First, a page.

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The Thanksgiving Poetry Game

November 20, 2013

 

The Thanksgiving Poetry Game

 

by Alice Jane-Marie Massa

 

 

            Would you like to add some spice of poetry at your Thanksgiving table?  Would you like to focus on a new and different game during your Thanksgiving celebration?  Instead of having each person around the table share just one thing for which one is particularly grateful this holiday, challenge your relatives and/or friends to write and then share an acrostic of thanks

 

            In the example below, you will see that I took the word “Thanksgiving” for forming my acrostic poem.  For each letter of the word “Thanksgiving,” I begin a line of poetry—a line of poetry that notes something for which I am grateful.  If you read vertically down the left margin of the poem, you will recognize that each initial letter of the twelve lines spells out “Thanksgiving.”  Although the first eight lines of my acrostic are rhymed in couplets and the last four lines are an a-b-a-b rhyme pattern, your acrostic does not have to rhyme in a strict pattern or rhyme at all.  Nevertheless, I do hope that you will try to add some rhyme and rhythm to your poem—even though the expressions of thanks are the most important part of the poem.  Of course, I do recommend adding a title to your poem and a proud byline.  After my example, I will give you more directions for the Thanksgiving Poetry Game.

 

 

A Crescendo of Thanks on Thanksgiving Day

 

by Alice Jane-Marie Massa

 

 

Trust in my guide dogs who have blessed my life with a graceful sail.

 

Hands that can read, teach, and appreciate braille.

 

Ancestors who dared begin life anew in the USA and who gave me their stories to tell.

 

Nephew Eric’s coming home from Iraq and Afghanistan safe and well.

 

Kindnesses of family, friends, and strangers in so many ways.

 

Sunshine through my south and east windows on cold November days.

 

Gardening and pink geraniums that last till Thanksgiving for a late floral touch.

 

ISU and WMU professors and all the teachers from whom I learned so much.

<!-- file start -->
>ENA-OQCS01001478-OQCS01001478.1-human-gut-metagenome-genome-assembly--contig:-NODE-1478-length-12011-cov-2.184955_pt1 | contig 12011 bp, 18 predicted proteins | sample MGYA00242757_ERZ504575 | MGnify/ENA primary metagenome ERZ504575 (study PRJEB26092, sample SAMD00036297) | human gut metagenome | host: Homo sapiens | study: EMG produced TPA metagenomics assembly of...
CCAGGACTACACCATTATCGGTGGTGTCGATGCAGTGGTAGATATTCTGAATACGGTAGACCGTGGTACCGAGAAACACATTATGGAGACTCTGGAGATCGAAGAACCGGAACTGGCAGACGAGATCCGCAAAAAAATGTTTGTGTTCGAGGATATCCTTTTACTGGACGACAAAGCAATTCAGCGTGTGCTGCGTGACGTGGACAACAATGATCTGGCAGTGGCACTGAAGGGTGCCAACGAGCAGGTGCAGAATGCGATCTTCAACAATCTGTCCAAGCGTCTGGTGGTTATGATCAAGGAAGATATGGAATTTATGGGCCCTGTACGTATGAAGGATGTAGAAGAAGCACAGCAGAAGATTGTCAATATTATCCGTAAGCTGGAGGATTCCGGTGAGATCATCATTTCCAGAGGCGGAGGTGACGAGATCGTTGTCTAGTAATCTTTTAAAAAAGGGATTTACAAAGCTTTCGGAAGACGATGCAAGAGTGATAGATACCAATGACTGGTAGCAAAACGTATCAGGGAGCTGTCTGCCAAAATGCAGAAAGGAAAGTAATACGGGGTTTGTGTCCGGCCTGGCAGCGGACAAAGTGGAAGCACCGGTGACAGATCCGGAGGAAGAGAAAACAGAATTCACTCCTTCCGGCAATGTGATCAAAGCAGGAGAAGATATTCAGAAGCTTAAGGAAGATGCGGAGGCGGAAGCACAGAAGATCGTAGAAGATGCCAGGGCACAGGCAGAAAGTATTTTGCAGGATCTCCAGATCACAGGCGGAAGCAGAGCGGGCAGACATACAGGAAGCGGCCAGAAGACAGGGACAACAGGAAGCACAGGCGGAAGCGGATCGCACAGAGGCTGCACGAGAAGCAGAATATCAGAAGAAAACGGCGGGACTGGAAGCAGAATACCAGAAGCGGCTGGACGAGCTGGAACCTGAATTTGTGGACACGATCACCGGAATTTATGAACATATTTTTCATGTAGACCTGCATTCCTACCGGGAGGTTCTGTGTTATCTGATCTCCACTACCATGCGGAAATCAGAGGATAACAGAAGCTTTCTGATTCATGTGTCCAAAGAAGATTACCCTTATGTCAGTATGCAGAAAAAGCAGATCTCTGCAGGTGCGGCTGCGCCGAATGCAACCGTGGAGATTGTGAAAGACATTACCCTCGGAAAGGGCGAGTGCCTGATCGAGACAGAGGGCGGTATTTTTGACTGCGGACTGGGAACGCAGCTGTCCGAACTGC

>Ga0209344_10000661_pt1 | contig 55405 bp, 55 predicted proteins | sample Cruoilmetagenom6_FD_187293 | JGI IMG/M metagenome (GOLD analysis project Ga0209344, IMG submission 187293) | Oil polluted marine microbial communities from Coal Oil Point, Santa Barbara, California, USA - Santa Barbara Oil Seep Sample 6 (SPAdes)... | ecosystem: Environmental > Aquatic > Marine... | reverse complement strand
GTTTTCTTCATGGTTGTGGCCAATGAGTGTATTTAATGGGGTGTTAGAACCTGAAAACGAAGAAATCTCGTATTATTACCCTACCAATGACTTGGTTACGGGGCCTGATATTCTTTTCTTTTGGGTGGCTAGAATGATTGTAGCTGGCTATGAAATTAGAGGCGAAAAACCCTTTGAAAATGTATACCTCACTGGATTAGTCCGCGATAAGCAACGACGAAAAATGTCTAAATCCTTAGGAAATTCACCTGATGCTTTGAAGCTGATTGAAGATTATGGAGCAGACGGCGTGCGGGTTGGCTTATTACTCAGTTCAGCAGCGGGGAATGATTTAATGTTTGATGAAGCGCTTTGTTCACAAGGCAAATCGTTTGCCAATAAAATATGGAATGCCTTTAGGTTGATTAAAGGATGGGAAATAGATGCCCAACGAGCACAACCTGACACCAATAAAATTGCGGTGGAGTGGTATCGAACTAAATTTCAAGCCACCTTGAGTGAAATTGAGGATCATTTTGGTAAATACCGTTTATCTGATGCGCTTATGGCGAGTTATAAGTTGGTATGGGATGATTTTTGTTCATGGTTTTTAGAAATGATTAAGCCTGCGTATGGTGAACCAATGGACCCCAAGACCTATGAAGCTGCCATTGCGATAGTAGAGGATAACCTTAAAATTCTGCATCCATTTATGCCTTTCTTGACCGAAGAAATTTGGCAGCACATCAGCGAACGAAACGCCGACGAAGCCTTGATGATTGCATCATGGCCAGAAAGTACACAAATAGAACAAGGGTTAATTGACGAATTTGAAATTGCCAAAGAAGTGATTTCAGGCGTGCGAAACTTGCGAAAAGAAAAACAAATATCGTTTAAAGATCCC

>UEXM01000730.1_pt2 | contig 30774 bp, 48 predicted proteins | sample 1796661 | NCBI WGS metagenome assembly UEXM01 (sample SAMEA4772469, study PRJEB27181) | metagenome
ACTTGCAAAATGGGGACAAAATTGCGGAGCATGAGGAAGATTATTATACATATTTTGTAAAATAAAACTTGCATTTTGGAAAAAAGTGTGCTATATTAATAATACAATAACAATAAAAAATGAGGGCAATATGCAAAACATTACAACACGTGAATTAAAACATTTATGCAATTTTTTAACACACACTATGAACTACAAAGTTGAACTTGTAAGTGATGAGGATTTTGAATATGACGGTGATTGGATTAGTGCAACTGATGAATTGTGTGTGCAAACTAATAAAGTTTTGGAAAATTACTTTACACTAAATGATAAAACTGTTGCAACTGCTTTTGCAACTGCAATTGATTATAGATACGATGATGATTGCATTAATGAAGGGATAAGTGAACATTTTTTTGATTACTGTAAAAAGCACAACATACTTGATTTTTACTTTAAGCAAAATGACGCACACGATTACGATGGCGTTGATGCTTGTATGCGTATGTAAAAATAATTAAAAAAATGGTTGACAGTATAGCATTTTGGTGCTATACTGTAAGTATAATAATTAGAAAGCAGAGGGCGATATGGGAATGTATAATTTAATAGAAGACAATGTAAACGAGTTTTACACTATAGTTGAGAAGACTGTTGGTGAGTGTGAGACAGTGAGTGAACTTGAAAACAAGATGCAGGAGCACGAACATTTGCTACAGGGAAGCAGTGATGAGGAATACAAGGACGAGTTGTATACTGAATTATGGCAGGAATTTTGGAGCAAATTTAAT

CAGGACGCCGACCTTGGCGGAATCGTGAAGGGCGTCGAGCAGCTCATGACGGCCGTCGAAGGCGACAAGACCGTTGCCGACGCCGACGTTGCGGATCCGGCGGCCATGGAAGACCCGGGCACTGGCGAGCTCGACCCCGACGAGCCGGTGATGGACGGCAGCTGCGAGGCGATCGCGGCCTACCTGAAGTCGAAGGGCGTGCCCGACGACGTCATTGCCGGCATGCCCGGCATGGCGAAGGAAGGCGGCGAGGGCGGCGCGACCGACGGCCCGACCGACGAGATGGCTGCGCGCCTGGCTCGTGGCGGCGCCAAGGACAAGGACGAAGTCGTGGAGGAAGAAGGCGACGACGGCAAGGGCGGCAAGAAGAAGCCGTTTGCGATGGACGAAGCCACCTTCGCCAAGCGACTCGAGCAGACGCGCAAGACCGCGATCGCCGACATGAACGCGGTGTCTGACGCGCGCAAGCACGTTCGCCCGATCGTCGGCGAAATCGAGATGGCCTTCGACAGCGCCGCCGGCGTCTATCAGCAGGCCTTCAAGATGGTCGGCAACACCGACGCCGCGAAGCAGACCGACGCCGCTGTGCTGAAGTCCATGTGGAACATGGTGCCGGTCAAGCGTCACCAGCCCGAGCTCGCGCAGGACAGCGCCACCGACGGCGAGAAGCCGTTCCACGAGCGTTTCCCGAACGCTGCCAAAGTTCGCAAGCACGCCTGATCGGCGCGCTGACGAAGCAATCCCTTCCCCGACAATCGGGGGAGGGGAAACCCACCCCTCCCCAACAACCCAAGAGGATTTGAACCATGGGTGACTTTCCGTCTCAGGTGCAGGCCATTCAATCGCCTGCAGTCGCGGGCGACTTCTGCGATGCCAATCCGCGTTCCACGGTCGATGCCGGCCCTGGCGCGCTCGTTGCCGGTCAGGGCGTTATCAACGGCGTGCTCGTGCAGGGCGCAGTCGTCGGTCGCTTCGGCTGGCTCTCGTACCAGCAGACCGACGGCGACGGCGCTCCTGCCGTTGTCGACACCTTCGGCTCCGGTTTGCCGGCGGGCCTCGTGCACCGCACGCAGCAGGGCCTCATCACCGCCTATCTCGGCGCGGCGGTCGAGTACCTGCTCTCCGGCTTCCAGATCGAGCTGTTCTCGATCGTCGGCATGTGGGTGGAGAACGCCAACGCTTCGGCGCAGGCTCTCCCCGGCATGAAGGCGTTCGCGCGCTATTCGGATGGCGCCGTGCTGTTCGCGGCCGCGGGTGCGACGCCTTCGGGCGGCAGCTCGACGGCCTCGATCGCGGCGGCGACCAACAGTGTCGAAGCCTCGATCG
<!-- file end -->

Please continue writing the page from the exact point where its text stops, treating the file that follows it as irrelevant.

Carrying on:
Voting with a special talking machine and headset at my polling place.

 

Ice cream—especially Wisconsin frozen custard and a curl of Dairy Queen.

 

Neighborhood of Blanford, the best place to grow up—I still embrace.

 

Gift of great parents whom I forever cherish, love, and thank with heart serene.

 

 

DIRECTIONS:  The Thanksgiving Poetry Game

 

            You have various options for playing this game, but no football nor television is required. 

 

1.  Age:  seven and up!

 

2.  Number of participants:  eleven or as few or as many as the number of guests around your Thanksgiving table.

 

3.  You can give the game directions to your guests in advance or as you welcome them to your home or the host’s home on Thanksgiving.

 

4.  Each participant may write one acrostic poem, or partners or even teams may write the acrostic of thanks.  If only a small number of people are at your gathering, the entire group may write one poem.

 

5.  When you first play this game, you may prefer to use the word “Thanksgiving.”  The next year, you can select a different word of the season for all participants to use; or you may have a drawing so that each participant or team can choose a different word or phrase.  Besides “Thanksgiving,” the acrostic poem may stem from “pumpkin pie,” “cornucopia,” “cranberries,” “gratitude,” “thankful,” “muchas gracias” (Spanish for “many thanks”), “sweet potatoes,” “November,” etc.

 

6.  Later, at your table or in the living room or family room, each person or team reads his/her/their poem aloud.  No football game nor the movie It’s a Wonderful Life can be playing in the background.  An option is to shuffle the pages of poetry and pass out the poems.  Other participants must guess who penned the acrostic which has just been read by someone other than the writer.

 

7.  The person deemed to have written the best acrostic of thanks ceremoniously receives the first piece of pumpkin pie; then, each remaining participant is served a piece of pumpkin pie.  Any non-participant has a choice of only raspberry or gooseberry pie.

 

8.  You may use your poetic license to change the directions to suit your guests.  Just be certain to encourage earnest gratitude, fun creativity, and the warm blessings of a Thanksgiving gathering of family and/or friends.

 

 

With best wishes for a Happy and Creative Thanksgiving,

Alice

 

November 20, 2013, Wednesday

 

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2 Comments
  1. Thank you, Alice, for your interesting poem and creative suggestion for our family and others!
    Love, Mary

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